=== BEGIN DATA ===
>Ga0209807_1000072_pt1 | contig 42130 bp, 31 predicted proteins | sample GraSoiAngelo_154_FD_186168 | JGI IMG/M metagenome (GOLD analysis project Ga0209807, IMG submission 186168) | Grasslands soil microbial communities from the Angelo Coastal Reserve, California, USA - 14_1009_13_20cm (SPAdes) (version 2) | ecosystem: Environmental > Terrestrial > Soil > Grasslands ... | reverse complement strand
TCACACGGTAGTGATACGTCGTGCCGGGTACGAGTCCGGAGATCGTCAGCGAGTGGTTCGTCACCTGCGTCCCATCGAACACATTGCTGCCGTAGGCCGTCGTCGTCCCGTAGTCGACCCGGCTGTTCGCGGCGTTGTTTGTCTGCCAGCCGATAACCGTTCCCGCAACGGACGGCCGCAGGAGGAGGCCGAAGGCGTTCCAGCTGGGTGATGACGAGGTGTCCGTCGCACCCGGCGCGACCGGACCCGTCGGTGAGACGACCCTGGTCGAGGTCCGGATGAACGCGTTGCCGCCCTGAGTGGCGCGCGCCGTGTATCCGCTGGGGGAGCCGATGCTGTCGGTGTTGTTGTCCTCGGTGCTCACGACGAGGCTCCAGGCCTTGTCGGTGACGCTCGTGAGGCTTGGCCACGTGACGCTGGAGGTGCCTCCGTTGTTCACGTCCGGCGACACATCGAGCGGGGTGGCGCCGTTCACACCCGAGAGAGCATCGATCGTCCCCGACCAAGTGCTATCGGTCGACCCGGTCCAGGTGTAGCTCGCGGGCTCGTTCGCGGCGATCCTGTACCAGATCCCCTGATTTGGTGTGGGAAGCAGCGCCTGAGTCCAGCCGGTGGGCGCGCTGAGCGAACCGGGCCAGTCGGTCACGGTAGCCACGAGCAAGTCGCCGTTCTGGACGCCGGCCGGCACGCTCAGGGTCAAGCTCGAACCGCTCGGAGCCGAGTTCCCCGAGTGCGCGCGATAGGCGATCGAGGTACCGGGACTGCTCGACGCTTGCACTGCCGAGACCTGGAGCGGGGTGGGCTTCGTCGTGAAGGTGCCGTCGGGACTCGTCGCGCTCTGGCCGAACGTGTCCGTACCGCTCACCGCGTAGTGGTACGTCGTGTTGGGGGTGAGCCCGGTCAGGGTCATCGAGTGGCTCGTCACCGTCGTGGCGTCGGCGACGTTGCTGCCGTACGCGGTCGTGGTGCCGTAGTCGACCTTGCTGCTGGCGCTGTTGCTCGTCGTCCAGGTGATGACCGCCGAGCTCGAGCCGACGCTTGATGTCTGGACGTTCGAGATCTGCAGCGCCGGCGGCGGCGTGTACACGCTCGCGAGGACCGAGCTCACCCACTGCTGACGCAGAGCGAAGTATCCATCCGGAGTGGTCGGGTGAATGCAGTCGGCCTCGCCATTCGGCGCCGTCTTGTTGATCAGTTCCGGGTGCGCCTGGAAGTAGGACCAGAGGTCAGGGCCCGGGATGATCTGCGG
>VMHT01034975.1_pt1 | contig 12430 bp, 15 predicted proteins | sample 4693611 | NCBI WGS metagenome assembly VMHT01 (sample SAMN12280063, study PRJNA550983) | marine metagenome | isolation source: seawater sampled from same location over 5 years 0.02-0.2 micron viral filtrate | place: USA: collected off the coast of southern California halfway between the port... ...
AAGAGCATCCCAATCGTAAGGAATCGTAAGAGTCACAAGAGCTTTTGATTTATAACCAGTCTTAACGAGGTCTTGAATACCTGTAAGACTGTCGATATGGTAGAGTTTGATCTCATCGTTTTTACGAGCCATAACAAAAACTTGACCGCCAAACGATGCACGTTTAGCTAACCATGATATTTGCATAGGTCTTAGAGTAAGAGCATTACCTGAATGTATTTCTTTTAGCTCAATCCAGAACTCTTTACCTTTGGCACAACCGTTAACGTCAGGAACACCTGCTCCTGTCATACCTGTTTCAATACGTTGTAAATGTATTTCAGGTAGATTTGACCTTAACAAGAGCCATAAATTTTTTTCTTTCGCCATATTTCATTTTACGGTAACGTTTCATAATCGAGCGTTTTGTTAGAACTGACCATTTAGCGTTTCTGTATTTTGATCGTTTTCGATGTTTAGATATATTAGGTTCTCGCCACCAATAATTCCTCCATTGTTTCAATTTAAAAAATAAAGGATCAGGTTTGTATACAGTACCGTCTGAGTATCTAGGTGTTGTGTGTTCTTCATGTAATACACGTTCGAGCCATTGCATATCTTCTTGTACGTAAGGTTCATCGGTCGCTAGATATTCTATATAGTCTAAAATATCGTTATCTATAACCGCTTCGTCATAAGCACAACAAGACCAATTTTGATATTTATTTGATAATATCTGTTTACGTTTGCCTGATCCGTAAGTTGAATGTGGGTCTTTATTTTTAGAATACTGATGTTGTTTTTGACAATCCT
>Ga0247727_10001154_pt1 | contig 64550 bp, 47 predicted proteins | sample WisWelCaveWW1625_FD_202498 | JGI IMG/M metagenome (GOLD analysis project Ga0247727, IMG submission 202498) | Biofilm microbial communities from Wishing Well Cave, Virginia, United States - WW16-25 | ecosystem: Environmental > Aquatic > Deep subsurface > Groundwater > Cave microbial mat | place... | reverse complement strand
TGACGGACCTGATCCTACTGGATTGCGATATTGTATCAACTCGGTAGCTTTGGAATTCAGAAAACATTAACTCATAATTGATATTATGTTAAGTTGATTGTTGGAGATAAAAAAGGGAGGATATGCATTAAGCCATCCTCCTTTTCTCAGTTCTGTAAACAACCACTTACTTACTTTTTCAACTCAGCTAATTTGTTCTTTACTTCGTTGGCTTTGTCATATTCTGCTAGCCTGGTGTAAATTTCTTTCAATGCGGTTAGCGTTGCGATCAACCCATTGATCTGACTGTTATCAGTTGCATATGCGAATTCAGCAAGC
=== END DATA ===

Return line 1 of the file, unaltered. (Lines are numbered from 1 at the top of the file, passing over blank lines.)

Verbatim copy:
>Ga0209807_1000072_pt1 | contig 42130 bp, 31 predicted proteins | sample GraSoiAngelo_154_FD_186168 | JGI IMG/M metagenome (GOLD analysis project Ga0209807, IMG submission 186168) | Grasslands soil microbial communities from the Angelo Coastal Reserve, California, USA - 14_1009_13_20cm (SPAdes) (version 2) | ecosystem: Environmental > Terrestrial > Soil > Grasslands ... | reverse complement strand